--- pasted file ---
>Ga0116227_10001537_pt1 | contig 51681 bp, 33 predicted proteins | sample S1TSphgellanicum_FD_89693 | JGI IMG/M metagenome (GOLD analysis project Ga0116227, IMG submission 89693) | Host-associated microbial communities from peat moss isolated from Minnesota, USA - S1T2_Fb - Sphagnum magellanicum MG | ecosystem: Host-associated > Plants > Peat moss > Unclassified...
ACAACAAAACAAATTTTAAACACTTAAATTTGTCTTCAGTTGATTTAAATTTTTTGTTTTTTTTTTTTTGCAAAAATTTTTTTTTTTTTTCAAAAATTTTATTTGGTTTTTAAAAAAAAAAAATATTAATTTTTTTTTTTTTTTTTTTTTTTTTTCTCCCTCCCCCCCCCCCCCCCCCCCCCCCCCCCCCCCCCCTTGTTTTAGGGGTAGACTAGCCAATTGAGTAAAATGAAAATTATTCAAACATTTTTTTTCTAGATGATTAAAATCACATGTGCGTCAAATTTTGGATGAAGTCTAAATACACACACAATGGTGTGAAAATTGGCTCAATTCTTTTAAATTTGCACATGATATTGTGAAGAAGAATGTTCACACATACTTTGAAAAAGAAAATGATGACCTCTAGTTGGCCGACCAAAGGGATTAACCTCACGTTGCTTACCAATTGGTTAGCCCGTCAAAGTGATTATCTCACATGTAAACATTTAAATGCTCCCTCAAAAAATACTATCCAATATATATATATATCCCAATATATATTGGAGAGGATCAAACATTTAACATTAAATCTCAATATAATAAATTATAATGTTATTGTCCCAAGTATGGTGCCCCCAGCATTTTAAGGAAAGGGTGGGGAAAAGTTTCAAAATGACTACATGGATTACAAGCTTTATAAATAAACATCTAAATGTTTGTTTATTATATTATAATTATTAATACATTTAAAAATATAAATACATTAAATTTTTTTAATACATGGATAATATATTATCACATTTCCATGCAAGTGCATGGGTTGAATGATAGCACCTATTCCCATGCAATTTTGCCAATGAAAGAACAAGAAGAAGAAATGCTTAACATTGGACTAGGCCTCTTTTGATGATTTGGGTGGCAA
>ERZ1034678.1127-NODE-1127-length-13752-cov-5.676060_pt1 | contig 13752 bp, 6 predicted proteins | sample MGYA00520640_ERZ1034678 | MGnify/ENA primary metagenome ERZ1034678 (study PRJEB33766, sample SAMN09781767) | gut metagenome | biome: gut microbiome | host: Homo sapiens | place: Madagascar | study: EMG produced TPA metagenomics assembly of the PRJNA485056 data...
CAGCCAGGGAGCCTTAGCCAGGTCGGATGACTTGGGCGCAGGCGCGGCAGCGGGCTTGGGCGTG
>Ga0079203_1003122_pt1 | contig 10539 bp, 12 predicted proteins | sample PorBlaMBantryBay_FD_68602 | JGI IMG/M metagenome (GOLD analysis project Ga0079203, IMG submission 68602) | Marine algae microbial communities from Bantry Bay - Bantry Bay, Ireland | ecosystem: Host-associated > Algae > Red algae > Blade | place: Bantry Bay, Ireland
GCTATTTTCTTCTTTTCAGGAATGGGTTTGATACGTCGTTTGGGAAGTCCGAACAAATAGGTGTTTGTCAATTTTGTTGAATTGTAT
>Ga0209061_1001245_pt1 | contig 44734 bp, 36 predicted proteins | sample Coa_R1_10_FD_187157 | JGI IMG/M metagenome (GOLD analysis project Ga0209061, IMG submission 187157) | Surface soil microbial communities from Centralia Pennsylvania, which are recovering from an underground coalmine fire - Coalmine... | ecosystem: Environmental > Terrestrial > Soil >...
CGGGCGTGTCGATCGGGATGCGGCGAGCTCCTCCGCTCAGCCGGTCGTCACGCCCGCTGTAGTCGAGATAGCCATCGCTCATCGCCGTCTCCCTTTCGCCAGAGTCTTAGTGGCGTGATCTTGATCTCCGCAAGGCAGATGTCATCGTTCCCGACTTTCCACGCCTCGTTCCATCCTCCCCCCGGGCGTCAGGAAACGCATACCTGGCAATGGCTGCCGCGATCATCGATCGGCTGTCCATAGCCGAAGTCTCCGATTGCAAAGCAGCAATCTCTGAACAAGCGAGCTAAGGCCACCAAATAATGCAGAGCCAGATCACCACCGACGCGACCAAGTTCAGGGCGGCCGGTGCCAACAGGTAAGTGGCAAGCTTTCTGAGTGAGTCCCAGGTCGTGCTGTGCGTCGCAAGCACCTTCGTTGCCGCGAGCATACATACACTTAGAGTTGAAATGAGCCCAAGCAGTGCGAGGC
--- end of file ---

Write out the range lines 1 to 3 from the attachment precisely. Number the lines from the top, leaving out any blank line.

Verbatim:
>Ga0116227_10001537_pt1 | contig 51681 bp, 33 predicted proteins | sample S1TSphgellanicum_FD_89693 | JGI IMG/M metagenome (GOLD analysis project Ga0116227, IMG submission 89693) | Host-associated microbial communities from peat moss isolated from Minnesota, USA - S1T2_Fb - Sphagnum magellanicum MG | ecosystem: Host-associated > Plants > Peat moss > Unclassified...
ACAACAAAACAAATTTTAAACACTTAAATTTGTCTTCAGTTGATTTAAATTTTTTGTTTTTTTTTTTTTGCAAAAATTTTTTTTTTTTTTCAAAAATTTTATTTGGTTTTTAAAAAAAAAAAATATTAATTTTTTTTTTTTTTTTTTTTTTTTTTCTCCCTCCCCCCCCCCCCCCCCCCCCCCCCCCCCCCCCCCTTGTTTTAGGGGTAGACTAGCCAATTGAGTAAAATGAAAATTATTCAAACATTTTTTTTCTAGATGATTAAAATCACATGTGCGTCAAATTTTGGATGAAGTCTAAATACACACACAATGGTGTGAAAATTGGCTCAATTCTTTTAAATTTGCACATGATATTGTGAAGAAGAATGTTCACACATACTTTGAAAAAGAAAATGATGACCTCTAGTTGGCCGACCAAAGGGATTAACCTCACGTTGCTTACCAATTGGTTAGCCCGTCAAAGTGATTATCTCACATGTAAACATTTAAATGCTCCCTCAAAAAATACTATCCAATATATATATATATCCCAATATATATTGGAGAGGATCAAACATTTAACATTAAATCTCAATATAATAAATTATAATGTTATTGTCCCAAGTATGGTGCCCCCAGCATTTTAAGGAAAGGGTGGGGAAAAGTTTCAAAATGACTACATGGATTACAAGCTTTATAAATAAACATCTAAATGTTTGTTTATTATATTATAATTATTAATACATTTAAAAATATAAATACATTAAATTTTTTTAATACATGGATAATATATTATCACATTTCCATGCAAGTGCATGGGTTGAATGATAGCACCTATTCCCATGCAATTTTGCCAATGAAAGAACAAGAAGAAGAAATGCTTAACATTGGACTAGGCCTCTTTTGATGATTTGGGTGGCAA
>ERZ1034678.1127-NODE-1127-length-13752-cov-5.676060_pt1 | contig 13752 bp, 6 predicted proteins | sample MGYA00520640_ERZ1034678 | MGnify/ENA primary metagenome ERZ1034678 (study PRJEB33766, sample SAMN09781767) | gut metagenome | biome: gut microbiome | host: Homo sapiens | place: Madagascar | study: EMG produced TPA metagenomics assembly of the PRJNA485056 data...